Last month, the U.S. Senate officially passed the North Fork Watershed Protection Act, which will ban the development of mining, oil and gas in the entire transnational Flathead watershed.
The act has been in the works since 2010 when the B.C.-Montana Memorandum of Understanding was signed by former Govenor of Montana Brian Schweitzer and B.C. Premier Gordon Campbell, promising to put an official ban in place.
“We have this beautiful watershed that’s protected from those kinds of activities, however, there is still a loophole in both the Canadian and American legislation which allows those developments to happen in rock quarries. So that’s a piece that still needs to be cleaned up,” noted Wildsight’s Southern Rockies Program Manager Ryland Nelson. “The flathead is one of the most biologically important places in North America. It’s right in our backyard and it’s a place where these kinds of development are just not appropriate.”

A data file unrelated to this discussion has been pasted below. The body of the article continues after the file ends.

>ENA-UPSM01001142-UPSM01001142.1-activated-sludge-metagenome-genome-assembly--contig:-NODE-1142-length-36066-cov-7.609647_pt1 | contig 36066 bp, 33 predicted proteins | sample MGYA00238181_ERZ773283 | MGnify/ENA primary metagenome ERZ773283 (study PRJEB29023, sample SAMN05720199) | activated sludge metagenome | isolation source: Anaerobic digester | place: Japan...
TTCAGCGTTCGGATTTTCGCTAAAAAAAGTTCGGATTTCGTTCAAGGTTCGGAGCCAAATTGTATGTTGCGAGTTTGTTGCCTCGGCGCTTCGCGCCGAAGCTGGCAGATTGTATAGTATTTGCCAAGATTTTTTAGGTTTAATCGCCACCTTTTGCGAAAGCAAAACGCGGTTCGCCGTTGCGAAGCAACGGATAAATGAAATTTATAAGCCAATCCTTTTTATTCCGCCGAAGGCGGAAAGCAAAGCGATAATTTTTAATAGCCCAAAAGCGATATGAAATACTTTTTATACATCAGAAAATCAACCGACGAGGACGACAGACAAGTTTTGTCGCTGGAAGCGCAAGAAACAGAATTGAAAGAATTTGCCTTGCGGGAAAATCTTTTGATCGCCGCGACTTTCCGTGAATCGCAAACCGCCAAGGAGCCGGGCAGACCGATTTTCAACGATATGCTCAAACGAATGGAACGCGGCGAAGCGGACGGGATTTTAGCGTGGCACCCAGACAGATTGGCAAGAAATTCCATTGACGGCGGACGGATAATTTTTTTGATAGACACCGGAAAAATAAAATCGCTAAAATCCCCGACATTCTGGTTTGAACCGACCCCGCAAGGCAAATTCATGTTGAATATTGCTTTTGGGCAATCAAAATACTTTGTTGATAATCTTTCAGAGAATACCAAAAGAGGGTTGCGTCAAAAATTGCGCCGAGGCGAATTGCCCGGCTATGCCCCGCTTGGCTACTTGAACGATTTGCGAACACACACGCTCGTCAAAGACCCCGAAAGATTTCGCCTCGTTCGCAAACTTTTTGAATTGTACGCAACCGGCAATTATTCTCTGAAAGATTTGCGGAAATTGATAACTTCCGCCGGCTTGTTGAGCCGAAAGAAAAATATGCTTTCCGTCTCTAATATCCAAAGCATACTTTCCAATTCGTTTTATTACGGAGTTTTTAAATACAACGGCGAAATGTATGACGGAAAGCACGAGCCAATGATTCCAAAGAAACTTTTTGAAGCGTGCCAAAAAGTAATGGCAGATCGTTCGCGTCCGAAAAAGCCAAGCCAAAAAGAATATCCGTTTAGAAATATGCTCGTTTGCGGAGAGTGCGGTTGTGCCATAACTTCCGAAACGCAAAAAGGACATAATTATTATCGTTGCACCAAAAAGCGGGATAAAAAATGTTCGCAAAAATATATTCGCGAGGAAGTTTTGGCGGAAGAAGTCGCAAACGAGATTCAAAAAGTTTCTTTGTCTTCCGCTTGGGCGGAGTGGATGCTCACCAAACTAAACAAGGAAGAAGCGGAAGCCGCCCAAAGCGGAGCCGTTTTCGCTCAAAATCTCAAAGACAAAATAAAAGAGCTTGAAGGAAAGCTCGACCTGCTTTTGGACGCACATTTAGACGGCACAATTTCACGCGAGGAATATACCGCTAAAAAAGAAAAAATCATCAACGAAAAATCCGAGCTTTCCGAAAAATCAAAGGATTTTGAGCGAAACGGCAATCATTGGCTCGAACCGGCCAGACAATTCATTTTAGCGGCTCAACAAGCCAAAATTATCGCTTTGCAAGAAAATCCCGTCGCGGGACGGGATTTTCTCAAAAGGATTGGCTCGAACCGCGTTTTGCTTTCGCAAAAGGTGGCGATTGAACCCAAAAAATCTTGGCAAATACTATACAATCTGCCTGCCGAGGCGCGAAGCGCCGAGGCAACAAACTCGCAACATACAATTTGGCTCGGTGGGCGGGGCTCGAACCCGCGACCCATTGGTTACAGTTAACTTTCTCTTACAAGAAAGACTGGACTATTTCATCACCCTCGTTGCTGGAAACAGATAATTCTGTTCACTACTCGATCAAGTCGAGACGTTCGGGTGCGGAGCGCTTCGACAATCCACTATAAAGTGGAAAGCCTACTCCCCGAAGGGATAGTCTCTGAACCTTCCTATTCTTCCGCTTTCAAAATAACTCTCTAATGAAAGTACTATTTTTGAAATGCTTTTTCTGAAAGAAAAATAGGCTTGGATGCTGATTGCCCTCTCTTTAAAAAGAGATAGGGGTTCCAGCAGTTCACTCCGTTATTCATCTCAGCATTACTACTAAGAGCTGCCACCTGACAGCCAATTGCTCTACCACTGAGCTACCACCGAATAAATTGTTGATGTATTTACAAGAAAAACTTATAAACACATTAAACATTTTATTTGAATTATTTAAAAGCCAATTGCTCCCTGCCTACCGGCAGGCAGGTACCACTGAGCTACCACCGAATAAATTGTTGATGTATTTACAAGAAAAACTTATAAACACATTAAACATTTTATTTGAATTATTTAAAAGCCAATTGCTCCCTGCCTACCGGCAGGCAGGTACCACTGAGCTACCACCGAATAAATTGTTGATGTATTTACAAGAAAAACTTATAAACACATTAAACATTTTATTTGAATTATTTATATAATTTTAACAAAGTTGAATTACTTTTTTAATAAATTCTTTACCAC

He went on to say, “It’s been great working with both of our partners in Canada and in the U.S. to make them … commit to legislating an affirmative ban on mining, oil and gas developments.”
Nelson noted, however, that there is a loophole in the legislation that allows mining, oil and gas developments to continue in rock quarry areas of the Flathead, which he said Wildsight will continue to work towards adding to the banned legislation.
In addition to hosting a dense population of grizzly bears and a rich diversity of plant species, the Flathead is also home to the Waterton-Glacier National Peace Park.
Nelson notes that the B.C. portion of the Flathead is the “missing piece” of the Peace Park that is not officially protected park area, as the portions that cross through Alberta and Montana are.
“It’s time for B.C. to match that protection by adding the southeastern one-third of the Waterton-Glacier National Peace Park,” said Nelson.